EVANSTON, Ill. (BP)–One of the best-known Christmas movies, “Home Alone,” features Trinity United Methodist Church in Wilmette, Ill. It’s there that young “Kevin McCallister” hides in the Nativity scene and later, at a Christmas Eve service, meets and commiserates with the scary old man from next door. The look is traditional, Judeo-Christian Americana, so what is a 150-foot-tall Persian temple doing less than a mile down the street?
I’m talking about the Baha’i House of Worship, the North American center for this Middle-Eastern faith. Rising above Lake Michigan, the ornate dome is a genuine curiosity in the North Shore suburbs that produced the likes of Donald Rumsfeld and Charleton Heston. This seems a bad fit for the Baha’is, but I’m not so sure. I’m starting to think that Baha’ism is becoming America’s religion after all.
It began in the 1840s when a Persian visionary called “the Bab” predicted a “messiah” who would fulfill all religions. This promised one turned out to be Hussayn-Ali, who having seen himself completing the line of Moses, Christ, Krishna, Zoroaster and Muhammad, assumed the name Baha’u’llah (“The Glory of God” in Arabic). This didn’t please the resident Shi’ite Muslims, and he had to flee to Baghdad, Constantinople and finally Ottoman Palestine, where he died in 1892. His son, then his grandson and finally the Universal House of Justice have led the faithful through the years. Today, they’re based on Mt. Carmel, near Haifa, Israel.
But what’s American about that? Just consider the following, popular Baha’i perspectives. Of course, there is some overlap with genuinely Christian concerns, but the total package is decidedly non-Christian:
1. There are many ways to God. Baha’is affirm Islam, Judaism, Zoroastrianism, Buddhism, Hinduism, Confucianism and aspects of animism. This is normal for a nation where Oprah leads post-9/11 spiritual rallies and PBS’ Bill Moyers hangs on the late syncretist Joseph Campbell’s every word.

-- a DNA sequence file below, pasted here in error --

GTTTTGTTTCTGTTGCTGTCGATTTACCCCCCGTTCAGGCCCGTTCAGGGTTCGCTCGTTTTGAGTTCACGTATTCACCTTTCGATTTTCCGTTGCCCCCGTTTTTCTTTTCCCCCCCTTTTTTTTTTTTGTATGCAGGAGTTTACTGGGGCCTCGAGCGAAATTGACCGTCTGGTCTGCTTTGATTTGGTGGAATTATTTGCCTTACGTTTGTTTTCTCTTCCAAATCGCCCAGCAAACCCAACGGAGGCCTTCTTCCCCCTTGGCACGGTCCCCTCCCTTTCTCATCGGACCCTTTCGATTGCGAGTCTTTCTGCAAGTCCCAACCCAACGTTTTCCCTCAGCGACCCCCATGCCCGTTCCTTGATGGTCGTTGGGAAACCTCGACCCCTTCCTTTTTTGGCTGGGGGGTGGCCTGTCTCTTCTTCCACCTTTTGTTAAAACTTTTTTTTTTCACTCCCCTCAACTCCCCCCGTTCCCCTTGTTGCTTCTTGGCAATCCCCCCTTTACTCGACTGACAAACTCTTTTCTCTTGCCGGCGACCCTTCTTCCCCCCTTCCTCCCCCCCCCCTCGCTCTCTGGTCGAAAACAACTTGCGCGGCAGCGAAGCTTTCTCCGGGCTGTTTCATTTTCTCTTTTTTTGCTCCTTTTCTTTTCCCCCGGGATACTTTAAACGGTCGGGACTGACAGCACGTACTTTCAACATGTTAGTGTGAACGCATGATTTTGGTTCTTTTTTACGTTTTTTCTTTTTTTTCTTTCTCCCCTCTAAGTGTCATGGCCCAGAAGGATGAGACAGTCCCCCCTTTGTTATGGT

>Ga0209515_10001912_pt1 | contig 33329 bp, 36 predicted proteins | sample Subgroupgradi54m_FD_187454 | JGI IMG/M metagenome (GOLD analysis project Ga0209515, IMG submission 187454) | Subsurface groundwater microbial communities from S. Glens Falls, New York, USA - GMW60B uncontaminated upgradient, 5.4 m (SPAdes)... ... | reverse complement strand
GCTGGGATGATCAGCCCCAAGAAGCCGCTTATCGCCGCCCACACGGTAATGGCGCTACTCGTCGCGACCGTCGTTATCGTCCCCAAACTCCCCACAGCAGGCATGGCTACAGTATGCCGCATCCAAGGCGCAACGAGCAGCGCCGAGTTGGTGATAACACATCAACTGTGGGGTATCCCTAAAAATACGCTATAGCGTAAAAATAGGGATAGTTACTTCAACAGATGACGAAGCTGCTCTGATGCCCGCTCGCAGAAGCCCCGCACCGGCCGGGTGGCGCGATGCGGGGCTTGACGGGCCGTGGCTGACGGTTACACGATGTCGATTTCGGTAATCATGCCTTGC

2. World peace is within our grasp. Baha’is are strangers to the doctrine of original sin. By their account, “national rivalries, hatreds and intrigues will cease and prejudice will be replaced by racial amity, understanding and cooperation … . World peace is not only possible but inevitable.” And yes, they’re very keen on the Palestinian/Israeli “peace process.”
3. In the local congregation, patriarchy (indeed, all “archy”) is shunned. God has no gender, and neither husband nor wife has a dominant role in the marriage. The congregation has no pastor; they just work by consultation — a beautiful fit with our cultural enthusiasm for shared governance, enablement, facilitation and group ownership.
4. Religion must defer to science. Embarrassed by creationists? The Bahai’s are for you. As one Baha’i divine put it, “If religious beliefs and opinions are found contrary to the standards of science, they are mere superstitions and imaginations.”
5. The afterlife isn’t particularly frightening. Baha’is don’t say much about the hereafter. Heaven is some sort of spiritual progression in close proximity to God. Hell is remoteness from God (not a very scary prospect for folks who’ve worked hard all their lives at staying remote from God). Universalism and a “wider hope” are pretty popular in America, and Baha’ism makes room for some very wide hope.